The administration of amnion-derived multipotent cell secretome ST266 protects against necrotizing enterocolitis in mice and piglets

Chhinder P. Sodhi, Raheel Ahmad, Hongpeng Jia, William B. Fulton, Carla Lopez, Andres J. Gonzalez Salazar, Asuka Ishiyama, Maame Sampah, Steve Steinway, Sanxia Wang, Thomas Prindle, Menghan Wang, David L. Steed, Howard Wessel, Ziv Kirshner, Larry R. Brown, Peng Lu, David J. Hackam

Research output: Contribution to journalArticlepeer-review


Necrotizing enterocolitis (NEC) is the leading cause of death from gastrointestinal disease in premature infants and is steadily rising in frequency. Patients who develop NEC have a very high mortality, illustrating the importance of developing novel prevention or treatment approaches. We and others have shown that NEC arises in part from exaggerated signaling via the bacterial receptor, Toll-like receptor 4 (TLR4) on the intestinal epithelium, leading to widespread intestinal inflammation and intestinal ischemia. Strategies that limit the extent of TLR4 signaling, including the administration of amniotic fluid, can reduce NEC development in mouse and piglet models. We now seek to test the hypothesis that a secretome derived from amnion-derived cells can prevent or treat NEC in preclinical models of this disease via a process involving TLR4 inhibition. In support of this hypothesis, we show that the administration of this secretome, named ST266, to mice or piglets can prevent and treat experimental NEC. The protective effects of ST266 occurred in the presence of marked TLR4 inhibition in the intestinal epithelium of cultured epithelial cells, intestinal organoids, and human intestinal samples ex vivo, independent of epidermal growth factor. Strikingly, RNAseq analysis of the intestinal epithelium in mice reveals that the ST266 upregulates critical genes associated with gut remodeling, intestinal immunity, gut differentiation. and energy metabolism. These findings show that the amnion-derived secretome ST266 can prevent and treat NEC, suggesting the possibility of novel therapeutic approaches for patients with this devastating disease.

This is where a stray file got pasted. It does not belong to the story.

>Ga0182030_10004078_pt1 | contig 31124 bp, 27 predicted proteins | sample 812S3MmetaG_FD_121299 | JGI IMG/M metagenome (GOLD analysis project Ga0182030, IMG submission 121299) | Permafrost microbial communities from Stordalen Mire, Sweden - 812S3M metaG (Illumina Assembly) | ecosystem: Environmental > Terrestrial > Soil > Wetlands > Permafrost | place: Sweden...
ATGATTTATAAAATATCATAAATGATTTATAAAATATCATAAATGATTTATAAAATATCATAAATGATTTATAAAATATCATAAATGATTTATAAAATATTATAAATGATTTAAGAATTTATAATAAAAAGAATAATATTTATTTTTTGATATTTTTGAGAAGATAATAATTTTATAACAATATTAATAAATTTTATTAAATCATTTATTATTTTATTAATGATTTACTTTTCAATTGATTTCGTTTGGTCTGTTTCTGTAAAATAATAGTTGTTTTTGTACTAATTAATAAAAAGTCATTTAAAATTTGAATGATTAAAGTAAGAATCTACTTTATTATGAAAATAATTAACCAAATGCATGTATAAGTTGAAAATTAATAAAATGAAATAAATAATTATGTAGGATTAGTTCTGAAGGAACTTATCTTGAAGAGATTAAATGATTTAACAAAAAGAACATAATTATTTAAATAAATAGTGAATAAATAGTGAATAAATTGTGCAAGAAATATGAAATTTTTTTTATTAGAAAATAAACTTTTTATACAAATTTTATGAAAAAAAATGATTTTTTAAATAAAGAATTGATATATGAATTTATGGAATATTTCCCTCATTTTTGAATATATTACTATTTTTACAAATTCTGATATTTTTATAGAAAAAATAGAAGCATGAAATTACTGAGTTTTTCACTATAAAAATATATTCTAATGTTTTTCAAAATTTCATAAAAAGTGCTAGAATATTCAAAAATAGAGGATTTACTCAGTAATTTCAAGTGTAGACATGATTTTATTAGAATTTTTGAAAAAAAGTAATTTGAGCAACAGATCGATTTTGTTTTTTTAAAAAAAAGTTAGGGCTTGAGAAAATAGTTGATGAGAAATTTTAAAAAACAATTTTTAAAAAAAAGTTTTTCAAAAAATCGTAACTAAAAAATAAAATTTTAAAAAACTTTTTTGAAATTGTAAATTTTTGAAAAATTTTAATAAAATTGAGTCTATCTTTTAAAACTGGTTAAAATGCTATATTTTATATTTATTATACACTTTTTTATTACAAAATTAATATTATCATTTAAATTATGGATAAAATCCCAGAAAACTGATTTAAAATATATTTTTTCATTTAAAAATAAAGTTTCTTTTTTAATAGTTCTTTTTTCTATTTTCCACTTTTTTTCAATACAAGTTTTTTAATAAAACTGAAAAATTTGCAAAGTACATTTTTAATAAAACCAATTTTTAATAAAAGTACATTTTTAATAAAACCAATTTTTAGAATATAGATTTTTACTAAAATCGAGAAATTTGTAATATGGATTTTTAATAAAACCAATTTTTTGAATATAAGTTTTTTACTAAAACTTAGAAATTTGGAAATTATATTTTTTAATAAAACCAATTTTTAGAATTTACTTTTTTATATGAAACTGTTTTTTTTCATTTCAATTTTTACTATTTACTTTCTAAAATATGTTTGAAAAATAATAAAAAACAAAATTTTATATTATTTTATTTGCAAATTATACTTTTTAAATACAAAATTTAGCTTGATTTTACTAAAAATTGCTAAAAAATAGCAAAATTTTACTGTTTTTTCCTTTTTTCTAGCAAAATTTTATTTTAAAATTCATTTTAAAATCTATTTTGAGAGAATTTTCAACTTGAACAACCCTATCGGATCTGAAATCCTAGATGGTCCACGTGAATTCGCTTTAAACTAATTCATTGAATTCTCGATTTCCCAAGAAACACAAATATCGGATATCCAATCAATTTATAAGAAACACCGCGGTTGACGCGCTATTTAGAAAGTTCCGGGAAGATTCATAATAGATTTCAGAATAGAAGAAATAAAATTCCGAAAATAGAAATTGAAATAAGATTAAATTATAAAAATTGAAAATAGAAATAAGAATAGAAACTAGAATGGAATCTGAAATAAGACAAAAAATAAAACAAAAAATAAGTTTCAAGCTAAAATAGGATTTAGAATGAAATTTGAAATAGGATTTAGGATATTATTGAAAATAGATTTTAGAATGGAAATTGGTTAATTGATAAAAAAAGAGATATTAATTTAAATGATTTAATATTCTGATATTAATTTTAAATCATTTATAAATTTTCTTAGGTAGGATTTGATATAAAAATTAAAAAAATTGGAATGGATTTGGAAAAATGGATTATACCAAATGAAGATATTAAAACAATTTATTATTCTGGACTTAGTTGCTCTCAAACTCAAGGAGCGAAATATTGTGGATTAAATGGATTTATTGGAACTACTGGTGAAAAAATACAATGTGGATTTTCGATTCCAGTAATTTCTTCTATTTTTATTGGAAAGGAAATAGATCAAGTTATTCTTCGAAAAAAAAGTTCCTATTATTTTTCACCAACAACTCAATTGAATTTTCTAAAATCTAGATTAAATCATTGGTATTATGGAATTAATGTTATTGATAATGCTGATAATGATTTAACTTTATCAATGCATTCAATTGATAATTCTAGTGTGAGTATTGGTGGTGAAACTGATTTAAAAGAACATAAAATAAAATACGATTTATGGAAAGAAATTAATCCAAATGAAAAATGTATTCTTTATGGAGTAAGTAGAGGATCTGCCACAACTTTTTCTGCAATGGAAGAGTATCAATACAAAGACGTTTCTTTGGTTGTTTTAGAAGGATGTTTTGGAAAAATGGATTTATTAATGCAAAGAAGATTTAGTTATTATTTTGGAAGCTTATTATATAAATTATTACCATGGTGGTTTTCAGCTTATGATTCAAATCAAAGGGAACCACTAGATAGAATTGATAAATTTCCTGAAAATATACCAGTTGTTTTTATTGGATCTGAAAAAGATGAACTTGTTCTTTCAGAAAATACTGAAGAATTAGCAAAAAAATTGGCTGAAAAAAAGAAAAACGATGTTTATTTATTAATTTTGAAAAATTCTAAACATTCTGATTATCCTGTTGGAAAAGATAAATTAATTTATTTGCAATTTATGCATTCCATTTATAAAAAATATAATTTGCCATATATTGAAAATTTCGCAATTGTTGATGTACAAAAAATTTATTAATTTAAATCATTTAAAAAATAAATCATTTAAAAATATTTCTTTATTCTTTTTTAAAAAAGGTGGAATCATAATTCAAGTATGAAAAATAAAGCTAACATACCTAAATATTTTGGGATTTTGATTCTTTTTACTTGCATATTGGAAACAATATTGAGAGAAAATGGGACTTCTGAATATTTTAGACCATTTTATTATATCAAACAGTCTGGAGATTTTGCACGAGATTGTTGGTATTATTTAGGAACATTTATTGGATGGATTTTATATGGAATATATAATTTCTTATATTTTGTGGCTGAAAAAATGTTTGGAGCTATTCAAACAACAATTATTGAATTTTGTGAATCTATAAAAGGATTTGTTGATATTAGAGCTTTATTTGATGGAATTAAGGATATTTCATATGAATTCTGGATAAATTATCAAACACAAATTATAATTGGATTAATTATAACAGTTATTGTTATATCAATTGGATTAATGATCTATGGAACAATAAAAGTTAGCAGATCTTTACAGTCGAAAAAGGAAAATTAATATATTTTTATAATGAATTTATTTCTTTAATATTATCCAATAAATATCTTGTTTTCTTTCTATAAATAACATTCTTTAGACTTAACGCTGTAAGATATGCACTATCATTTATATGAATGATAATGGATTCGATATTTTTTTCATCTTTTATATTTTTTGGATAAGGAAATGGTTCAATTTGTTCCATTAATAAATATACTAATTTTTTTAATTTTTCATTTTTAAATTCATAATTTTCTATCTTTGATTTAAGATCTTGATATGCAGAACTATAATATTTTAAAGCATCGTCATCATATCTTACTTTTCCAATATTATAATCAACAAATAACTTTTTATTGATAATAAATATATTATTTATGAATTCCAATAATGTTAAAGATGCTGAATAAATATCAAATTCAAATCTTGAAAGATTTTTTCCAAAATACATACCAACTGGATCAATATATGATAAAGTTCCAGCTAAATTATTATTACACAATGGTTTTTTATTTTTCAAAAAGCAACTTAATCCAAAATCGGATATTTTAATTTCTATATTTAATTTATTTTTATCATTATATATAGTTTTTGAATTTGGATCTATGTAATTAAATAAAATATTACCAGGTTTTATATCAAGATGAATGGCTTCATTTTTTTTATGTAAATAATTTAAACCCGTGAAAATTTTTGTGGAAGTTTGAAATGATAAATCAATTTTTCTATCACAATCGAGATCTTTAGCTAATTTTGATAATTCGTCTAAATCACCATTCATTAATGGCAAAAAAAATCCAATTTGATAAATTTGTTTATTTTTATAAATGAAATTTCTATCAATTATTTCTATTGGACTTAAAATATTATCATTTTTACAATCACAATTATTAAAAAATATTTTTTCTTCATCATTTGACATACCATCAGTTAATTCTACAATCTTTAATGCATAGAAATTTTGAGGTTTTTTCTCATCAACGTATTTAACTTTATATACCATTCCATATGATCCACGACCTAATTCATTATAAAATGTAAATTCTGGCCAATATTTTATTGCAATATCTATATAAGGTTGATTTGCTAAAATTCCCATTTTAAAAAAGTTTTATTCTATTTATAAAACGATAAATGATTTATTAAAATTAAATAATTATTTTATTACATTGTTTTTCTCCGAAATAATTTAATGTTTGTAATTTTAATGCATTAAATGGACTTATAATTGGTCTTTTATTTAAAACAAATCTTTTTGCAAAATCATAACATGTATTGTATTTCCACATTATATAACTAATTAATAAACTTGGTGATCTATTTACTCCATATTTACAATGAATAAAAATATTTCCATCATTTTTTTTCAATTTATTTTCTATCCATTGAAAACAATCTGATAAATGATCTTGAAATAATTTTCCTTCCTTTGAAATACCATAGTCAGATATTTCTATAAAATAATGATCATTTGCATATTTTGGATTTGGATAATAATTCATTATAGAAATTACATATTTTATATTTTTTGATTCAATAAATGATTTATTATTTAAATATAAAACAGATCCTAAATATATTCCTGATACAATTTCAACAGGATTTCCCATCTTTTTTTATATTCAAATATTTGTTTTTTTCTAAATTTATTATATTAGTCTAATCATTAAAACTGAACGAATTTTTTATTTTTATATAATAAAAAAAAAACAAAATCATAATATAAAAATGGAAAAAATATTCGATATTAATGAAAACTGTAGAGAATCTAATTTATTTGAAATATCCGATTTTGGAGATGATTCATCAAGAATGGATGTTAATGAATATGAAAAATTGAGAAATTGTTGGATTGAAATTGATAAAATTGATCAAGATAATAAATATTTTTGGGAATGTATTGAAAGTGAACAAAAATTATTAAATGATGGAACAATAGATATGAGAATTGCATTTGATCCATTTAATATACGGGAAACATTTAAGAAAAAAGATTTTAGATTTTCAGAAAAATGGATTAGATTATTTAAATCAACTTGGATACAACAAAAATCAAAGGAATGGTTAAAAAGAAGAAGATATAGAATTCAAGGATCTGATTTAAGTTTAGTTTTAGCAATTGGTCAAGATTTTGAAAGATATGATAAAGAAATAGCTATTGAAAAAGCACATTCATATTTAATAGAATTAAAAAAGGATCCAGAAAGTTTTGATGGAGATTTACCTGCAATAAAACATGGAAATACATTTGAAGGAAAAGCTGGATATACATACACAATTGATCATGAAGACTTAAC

Original languageEnglish (US)
Pages (from-to)G265-G282
JournalAmerican Journal of Physiology - Gastrointestinal and Liver Physiology
Issue number3
StatePublished - Sep 2022


  • RNAseq
  • Toll-like receptor 4
  • enterocyte
  • intestinal transcriptome
  • necrotizing enterocolitis

ASJC Scopus subject areas

  • Gastroenterology
  • Physiology (medical)
  • Physiology
  • Hepatology


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